45 degrees South

Otago Rail Trail -A Cycling Adventure

Article submitted by t-rex
May 29th, 2011

Once a railway line connecting Clyde to Middlemarch, the Otago Rail Trail is a scenic trail spanning 150km. The railway line was originally constructed over a period of 16 years between 1891 and 1907. The Rail Trail was developed by the Dept of Conservation (DOC) in partnership with the Otago Central Rail Trail Trust and was opened in 2000 as a public reserve – (no entry fee required).

You cycle over wooden trestle bridges, through tunnels, rocky plains and majestic mountains and dramatic gorges. The trail is relatively flat and takes approximately four days to complete comfortably. Expect to bike about four hours a day. The track is a firm gravel. Our average speed was 12kpm and we all had a reasonable degree of fitness and cycling practice.

I did the trail at the beginning of April. The countryside was awesome - wreathed in golden hues. There was plenty of snow on the mountain tops and the views were breathtaking. Mount Ida was spectacular.

We all had the Official Rail Trail Passports for self stamping at the Station Sites, which is a great momento of the trip. There was also information along the trail inside 12 red trail side gangers' sheds. Topographic outline panels can also be viewed along the trail.

Our trip started at Clyde, a semi-rural landscape of orchards, vineyards and lifestyle blocks and our first stop was at Hinton Wines at Alexandra. This 3rd generation family business has delicious red wines for sampling and a cheeky Pinot Noir with a label 'I survived the Rail Trail' was purchased. The scenery and rock formations are amazing in this area.

There are trail side toilets along the way and remember to take toilet paper. Also water is not always readily available so take plenty with you and replenish with bottled water at towns along the way.

We took side trips to St Bathans with its historic buildings, man-made moonscape and Blue Lake.

There two long tunnels between Lauder and Auripo so don't forget to take a torch. You can also visit the remains of railway construction worker's huts. We also saw the rare and endangered Karearea, the NZ Falcon.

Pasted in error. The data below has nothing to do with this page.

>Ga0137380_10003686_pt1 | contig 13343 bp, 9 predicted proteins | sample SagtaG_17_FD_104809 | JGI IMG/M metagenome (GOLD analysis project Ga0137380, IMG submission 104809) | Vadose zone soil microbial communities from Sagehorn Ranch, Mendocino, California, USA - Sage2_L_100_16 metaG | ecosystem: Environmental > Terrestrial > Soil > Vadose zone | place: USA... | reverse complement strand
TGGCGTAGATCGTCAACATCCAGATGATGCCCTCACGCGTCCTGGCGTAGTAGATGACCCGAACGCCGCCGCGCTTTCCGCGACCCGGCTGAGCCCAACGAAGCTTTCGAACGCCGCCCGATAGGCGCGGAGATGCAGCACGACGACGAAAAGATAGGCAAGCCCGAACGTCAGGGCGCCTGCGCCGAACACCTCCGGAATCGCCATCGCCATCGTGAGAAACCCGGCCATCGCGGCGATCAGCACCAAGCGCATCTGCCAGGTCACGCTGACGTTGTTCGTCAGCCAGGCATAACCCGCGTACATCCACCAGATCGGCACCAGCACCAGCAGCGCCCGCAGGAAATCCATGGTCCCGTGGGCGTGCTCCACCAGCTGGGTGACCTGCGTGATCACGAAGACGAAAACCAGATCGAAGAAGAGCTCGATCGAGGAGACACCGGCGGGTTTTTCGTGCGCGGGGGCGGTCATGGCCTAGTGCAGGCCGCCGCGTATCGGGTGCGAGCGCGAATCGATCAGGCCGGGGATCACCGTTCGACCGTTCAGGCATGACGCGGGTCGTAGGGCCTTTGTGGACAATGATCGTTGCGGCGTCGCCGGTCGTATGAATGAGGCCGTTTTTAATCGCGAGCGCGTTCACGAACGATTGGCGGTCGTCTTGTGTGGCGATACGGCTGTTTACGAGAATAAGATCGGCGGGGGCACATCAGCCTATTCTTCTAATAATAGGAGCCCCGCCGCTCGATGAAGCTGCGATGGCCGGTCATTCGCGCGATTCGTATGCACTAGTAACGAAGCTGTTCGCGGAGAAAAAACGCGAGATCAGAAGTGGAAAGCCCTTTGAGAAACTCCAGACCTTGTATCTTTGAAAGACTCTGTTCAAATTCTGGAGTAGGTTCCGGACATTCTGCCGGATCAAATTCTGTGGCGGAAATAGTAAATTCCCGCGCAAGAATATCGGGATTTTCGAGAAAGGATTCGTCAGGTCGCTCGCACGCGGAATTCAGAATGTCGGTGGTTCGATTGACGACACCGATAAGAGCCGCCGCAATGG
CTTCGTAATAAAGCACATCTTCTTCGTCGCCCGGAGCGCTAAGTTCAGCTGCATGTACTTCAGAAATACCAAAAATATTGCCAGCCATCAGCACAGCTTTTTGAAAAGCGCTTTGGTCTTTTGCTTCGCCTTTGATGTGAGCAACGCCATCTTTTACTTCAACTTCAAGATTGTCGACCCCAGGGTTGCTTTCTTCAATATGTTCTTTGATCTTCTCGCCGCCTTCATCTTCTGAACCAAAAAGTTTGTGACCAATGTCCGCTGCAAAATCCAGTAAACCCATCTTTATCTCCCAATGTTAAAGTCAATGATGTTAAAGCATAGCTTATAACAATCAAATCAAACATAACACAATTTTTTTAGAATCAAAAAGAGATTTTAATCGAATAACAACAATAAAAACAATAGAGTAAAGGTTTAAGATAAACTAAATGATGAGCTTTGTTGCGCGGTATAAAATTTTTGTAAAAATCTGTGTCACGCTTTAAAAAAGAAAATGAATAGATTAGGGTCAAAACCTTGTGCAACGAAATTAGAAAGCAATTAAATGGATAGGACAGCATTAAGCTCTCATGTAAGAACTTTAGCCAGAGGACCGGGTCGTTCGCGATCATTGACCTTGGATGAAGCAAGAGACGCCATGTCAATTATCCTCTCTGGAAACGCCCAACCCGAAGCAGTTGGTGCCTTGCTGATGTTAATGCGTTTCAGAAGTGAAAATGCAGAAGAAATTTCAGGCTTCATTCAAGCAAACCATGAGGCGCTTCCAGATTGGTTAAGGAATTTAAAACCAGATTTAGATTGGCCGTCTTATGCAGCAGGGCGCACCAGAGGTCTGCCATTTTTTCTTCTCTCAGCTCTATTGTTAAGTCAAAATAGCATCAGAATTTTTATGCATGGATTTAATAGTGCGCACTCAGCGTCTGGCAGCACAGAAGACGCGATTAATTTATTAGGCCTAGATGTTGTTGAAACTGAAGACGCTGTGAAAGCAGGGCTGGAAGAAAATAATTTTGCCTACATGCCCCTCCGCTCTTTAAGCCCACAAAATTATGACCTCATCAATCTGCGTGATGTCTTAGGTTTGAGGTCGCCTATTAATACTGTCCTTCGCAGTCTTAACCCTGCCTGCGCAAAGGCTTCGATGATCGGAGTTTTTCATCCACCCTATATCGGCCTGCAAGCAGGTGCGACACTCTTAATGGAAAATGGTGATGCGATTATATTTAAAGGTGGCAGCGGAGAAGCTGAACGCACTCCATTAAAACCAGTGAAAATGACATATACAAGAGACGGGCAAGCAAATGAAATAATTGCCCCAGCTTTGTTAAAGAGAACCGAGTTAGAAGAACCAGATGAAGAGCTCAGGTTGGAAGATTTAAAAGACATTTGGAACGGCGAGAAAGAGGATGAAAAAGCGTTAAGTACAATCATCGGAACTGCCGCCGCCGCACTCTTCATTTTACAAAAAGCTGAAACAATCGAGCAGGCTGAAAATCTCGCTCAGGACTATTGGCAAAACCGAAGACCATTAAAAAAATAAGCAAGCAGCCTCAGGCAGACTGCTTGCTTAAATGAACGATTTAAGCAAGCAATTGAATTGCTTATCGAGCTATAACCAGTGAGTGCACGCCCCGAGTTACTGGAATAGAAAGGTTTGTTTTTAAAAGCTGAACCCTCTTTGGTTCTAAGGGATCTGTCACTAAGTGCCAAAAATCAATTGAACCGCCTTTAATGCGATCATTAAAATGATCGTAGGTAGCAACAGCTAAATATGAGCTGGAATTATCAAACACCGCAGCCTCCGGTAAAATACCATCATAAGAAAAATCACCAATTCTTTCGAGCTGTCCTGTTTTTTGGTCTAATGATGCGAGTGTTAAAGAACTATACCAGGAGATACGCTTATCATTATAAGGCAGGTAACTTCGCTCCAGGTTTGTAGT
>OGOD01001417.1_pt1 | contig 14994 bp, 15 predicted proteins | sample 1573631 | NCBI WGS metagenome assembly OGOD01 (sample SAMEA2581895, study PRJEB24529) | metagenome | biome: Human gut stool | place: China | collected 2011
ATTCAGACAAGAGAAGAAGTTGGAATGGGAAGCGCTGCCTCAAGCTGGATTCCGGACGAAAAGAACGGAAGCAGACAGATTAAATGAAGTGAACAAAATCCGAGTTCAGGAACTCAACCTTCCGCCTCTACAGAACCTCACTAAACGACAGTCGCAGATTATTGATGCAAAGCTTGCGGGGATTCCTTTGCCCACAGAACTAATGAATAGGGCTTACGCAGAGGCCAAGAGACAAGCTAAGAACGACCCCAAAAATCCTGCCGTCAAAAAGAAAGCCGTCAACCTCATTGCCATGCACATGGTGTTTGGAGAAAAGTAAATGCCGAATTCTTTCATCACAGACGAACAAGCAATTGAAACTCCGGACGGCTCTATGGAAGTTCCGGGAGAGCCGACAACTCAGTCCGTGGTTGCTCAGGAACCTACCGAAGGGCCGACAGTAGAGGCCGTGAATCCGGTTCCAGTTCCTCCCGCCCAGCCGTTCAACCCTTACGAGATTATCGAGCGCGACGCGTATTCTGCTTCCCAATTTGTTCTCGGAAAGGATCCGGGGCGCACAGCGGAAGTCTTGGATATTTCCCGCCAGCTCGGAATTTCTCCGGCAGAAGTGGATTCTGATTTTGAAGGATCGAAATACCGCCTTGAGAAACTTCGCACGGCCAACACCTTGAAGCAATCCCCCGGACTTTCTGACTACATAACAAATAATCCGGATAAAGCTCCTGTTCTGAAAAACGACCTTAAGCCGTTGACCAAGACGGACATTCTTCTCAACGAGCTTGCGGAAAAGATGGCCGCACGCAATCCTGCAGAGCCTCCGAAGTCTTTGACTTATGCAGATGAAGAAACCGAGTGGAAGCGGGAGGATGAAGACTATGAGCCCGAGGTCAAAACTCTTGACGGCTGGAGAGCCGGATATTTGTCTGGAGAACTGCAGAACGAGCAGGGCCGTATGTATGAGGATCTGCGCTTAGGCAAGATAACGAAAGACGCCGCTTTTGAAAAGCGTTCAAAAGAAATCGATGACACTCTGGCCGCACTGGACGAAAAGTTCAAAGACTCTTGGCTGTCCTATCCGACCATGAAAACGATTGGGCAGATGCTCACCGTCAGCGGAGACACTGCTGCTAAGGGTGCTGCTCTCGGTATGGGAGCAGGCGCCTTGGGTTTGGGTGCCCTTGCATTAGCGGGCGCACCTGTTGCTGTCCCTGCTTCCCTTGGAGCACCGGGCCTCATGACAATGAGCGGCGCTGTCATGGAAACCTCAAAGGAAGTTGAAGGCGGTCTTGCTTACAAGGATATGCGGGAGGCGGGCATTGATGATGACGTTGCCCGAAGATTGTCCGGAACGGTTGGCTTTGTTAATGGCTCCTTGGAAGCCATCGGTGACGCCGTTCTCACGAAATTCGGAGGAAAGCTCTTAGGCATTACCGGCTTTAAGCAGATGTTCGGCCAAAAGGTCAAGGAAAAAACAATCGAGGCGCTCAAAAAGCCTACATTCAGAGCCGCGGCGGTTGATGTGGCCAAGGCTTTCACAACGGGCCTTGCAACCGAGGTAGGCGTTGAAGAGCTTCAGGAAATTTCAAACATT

The trail passes Ida Burn Dam, famous for curling. We made a side trip to Naseby and had a game of curling at New Zealand's only international year-round curling rink. We visited Gilchrist's, NZ's oldest continuously operating general store at Oturehua. On the edge of town a few hundred metres from the trail along Reefs Road is the Golden Progress Mine with its wooden poppet head still straddling a deep shaft.

The trail crosses 45 Degres South Latitude twice. Look for the concrete markers. Near Wedderburn the trail reaches its highest point – 618 metres above sea level. It is identified by a concrete marker.

Ranfurly – take an art deco self-guided tour around this town. The museum is one of only two worldwide dedicated to art deco.

Tiroiti – Hyde was very picturesque. You cross the historic stone Cap Burn Railway Bridge and 32m high Prices Creek Viaduct before entering the 152m Prices Creek tunnel. You will need your torch.

We experienced classic southern hospitality at our overnight stops in the small towns along the way. Peter's Farm Lodge, Waipiata deserves a special mention – great for a group.

I definitely will be experiencing this awe-inspiring adventure again.

Average Rating:   (0 votes)

View more Outdoor / Adventure - Canterbury Travel Articles

Comments / Reviews of Otago Rail Trail -A Cycling Adventure

No comments/reviews yet. Be the first!

Your Name: We require a name and valid email address for all comments by non-members.
Your Email:
Math Question: 6 plus 5 = This question helps us to prevent spam
Your Rating:
Not sure what to say? Here's some ideas to get you started... inspiring, shocking, eduational, funny
well written, too short, similar to your experience